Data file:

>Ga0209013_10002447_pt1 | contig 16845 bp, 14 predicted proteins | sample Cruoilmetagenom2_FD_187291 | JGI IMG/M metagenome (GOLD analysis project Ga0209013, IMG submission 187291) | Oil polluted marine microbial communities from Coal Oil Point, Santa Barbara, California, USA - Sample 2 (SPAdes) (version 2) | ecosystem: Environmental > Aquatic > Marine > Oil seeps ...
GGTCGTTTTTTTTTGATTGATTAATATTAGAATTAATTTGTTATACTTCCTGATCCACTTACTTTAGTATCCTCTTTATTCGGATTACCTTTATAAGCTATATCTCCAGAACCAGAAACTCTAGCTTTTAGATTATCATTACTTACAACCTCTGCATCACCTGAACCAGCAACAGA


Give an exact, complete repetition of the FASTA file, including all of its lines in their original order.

>Ga0209013_10002447_pt1 | contig 16845 bp, 14 predicted proteins | sample Cruoilmetagenom2_FD_187291 | JGI IMG/M metagenome (GOLD analysis project Ga0209013, IMG submission 187291) | Oil polluted marine microbial communities from Coal Oil Point, Santa Barbara, California, USA - Sample 2 (SPAdes) (version 2) | ecosystem: Environmental > Aquatic > Marine > Oil seeps ...
GGTCGTTTTTTTTTGATTGATTAATATTAGAATTAATTTGTTATACTTCCTGATCCACTTACTTTAGTATCCTCTTTATTCGGATTACCTTTATAAGCTATATCTCCAGAACCAGAAACTCTAGCTTTTAGATTATCATTACTTACAACCTCTGCATCACCTGAACCAGCAACAGA